Figure 9: Reconstruction from experimental data using 60 sparse samples: Left: PAT image reconstructed with the proposed method. Right: FBP reconstruction.
Figure 10: Reconstruction using 30 Bernoulli measurements: Left: PAT image reconstructed with the proposed method. Right: FBP reconstruction.

Reconstruction results for the leaf phantom from 60 sparsely sampled sensor locations after 500 iterations with the proposed joint minimization algorithm are shown in Figure 9. For this, the regularization and step-size parameters were chosen as in the previous section. From the experimental data we also generated random Bernoulli measurements. The reconstruction results using this data are shown in Figure 10. For all results, the PA source is displayed on a rectangle with step size inside the detection arc.

5 Conclusion

In order to achieve high spatial resolution in PAT, standard measurement and reconstruction schemes require a large number of spatial measurements with high bandwidth detectors. In order to speed up the measurement process, systems allowing a large number of parallel measurements are desirable. However such systems are technically demanding and costly to fabricate. For example, in PAT with integrating detectors, the required analog to digital converters are among the most costly building blocks. In order to increase measurement speed and to minimize system costs, CS aims to reduce the number of measurements while preserving high resolution of the reconstructed image.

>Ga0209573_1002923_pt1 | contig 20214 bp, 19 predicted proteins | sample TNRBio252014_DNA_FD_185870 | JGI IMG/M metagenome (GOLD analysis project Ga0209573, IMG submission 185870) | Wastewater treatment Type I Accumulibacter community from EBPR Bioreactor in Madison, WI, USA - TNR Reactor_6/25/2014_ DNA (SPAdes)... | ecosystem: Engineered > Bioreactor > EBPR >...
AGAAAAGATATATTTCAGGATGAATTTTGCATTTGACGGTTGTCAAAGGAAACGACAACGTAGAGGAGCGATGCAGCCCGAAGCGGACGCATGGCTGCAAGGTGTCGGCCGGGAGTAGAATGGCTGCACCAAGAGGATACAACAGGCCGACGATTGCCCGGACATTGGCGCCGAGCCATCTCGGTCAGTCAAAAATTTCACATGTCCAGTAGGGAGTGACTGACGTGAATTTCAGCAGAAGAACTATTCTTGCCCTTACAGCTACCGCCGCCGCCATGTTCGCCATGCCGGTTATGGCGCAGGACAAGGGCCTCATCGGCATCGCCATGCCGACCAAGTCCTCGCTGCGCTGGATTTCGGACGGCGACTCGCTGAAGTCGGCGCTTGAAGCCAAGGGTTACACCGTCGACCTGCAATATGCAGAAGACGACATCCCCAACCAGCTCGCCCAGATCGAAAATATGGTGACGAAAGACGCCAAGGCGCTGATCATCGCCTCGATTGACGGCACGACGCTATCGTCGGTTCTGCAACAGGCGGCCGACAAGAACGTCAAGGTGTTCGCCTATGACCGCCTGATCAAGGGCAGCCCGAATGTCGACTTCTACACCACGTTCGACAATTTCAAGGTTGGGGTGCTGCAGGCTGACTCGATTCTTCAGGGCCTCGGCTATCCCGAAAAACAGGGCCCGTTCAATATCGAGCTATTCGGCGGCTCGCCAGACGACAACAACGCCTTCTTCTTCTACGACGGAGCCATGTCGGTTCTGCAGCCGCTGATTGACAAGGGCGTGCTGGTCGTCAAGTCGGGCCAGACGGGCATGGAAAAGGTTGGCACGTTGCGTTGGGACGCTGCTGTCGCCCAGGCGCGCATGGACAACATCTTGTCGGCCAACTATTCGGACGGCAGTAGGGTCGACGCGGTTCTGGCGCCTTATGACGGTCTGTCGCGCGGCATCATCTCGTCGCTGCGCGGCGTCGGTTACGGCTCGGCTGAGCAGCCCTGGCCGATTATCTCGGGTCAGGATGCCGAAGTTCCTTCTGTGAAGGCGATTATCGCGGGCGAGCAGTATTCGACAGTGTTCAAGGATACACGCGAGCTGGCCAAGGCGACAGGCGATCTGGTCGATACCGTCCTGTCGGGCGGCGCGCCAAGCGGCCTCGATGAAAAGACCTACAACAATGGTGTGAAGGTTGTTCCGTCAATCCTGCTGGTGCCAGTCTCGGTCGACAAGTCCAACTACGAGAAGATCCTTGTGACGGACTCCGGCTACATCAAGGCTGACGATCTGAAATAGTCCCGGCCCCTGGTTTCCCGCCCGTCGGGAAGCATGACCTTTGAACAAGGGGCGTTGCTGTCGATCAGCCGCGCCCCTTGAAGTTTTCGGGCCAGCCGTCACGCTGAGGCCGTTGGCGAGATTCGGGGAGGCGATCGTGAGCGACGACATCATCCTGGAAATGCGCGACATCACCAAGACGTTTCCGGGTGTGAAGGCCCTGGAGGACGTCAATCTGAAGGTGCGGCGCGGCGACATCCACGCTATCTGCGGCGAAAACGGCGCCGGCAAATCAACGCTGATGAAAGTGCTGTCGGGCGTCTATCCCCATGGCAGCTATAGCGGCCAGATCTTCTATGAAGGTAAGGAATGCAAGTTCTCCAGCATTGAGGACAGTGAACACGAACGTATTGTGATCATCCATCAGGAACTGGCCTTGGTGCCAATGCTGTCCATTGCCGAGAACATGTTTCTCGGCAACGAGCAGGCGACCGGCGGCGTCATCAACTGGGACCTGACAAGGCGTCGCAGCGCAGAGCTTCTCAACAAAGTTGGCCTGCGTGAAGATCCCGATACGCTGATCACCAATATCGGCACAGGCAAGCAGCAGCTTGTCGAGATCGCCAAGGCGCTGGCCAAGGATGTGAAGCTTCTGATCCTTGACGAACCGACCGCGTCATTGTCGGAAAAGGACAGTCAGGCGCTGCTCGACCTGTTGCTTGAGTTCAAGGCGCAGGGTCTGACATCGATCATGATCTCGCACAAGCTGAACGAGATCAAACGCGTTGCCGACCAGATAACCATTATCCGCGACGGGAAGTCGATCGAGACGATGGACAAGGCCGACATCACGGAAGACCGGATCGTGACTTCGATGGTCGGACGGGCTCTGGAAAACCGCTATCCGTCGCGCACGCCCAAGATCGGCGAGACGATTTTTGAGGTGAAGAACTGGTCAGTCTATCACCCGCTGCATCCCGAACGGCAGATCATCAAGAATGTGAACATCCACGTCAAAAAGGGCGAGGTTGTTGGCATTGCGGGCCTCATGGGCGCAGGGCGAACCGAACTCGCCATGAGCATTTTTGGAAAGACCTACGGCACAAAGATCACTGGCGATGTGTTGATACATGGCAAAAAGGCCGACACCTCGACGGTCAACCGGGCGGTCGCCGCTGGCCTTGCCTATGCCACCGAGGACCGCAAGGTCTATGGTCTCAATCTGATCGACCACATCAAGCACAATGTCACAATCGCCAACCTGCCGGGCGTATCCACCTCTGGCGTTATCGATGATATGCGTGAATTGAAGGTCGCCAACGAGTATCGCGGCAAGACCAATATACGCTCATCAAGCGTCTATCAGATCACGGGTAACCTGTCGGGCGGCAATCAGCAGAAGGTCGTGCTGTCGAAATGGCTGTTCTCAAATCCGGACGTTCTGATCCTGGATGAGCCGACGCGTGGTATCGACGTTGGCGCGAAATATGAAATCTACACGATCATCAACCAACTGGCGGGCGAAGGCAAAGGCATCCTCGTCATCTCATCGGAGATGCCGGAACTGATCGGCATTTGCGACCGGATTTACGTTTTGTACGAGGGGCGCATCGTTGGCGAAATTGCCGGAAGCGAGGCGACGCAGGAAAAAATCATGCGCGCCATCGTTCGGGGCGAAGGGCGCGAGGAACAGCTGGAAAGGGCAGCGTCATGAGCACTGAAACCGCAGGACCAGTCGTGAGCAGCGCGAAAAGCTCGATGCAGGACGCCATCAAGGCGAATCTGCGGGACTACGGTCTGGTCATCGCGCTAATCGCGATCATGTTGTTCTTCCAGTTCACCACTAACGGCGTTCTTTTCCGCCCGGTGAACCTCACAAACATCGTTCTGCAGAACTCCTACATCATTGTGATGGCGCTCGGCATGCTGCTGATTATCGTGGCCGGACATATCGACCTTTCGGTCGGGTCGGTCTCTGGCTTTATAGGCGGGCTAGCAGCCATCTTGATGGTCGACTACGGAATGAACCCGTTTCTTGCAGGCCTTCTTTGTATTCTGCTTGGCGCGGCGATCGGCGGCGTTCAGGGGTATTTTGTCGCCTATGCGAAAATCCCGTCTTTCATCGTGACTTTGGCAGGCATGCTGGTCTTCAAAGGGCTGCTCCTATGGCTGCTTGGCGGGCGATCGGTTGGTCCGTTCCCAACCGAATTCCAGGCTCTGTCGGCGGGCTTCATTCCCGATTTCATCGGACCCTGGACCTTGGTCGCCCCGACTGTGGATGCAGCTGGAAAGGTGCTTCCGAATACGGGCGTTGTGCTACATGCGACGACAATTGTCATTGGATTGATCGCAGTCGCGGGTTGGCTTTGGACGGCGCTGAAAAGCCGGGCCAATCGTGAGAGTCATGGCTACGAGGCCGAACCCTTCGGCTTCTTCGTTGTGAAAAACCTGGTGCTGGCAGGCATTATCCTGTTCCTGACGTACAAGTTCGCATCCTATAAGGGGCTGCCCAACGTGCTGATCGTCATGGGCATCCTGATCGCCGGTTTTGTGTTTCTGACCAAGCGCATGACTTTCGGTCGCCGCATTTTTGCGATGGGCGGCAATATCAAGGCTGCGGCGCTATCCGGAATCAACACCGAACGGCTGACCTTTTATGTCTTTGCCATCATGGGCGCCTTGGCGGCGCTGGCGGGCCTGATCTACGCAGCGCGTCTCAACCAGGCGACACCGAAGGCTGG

One main ingredient enabling CS in PAT is sparsity of the image to be reconstructed. To bring sparsity into play, in this paper we introduced a new approach based on the commutation relation between the PAT forward operator and the the Laplacian. We developed a new reconstruction strategy for jointly reconstructing the pair by minimizing (14) and thereby using sparsity of . The commutation relation further allows to rigorously study generalized Tikhonov regularization of the form for CS PAT. Such an analysis as well as the development of more efficient numerical minimization schemes are subjects of further research.


Linh Nguyen’s research is supported by the NSF grants DMS 1212125 and DMS 1616904. Markus Haltmeier and Thomas Berer acknowledge support of the Austrian Science Fund (FWF), project P 30747. Michael Sandbichler was supported by the Austrian Science Fund (FWF) under Grant no. Y760. Peter Burgholzer and Johannes Bauer-Marschallinger were supported by the strategic economic- and research program “Innovative Upper Austria 2020” of the province of Upper Austria. In addition, the computational results presented have been achieved (in part) using the HPC infrastructure LEO of the University of Innsbruck.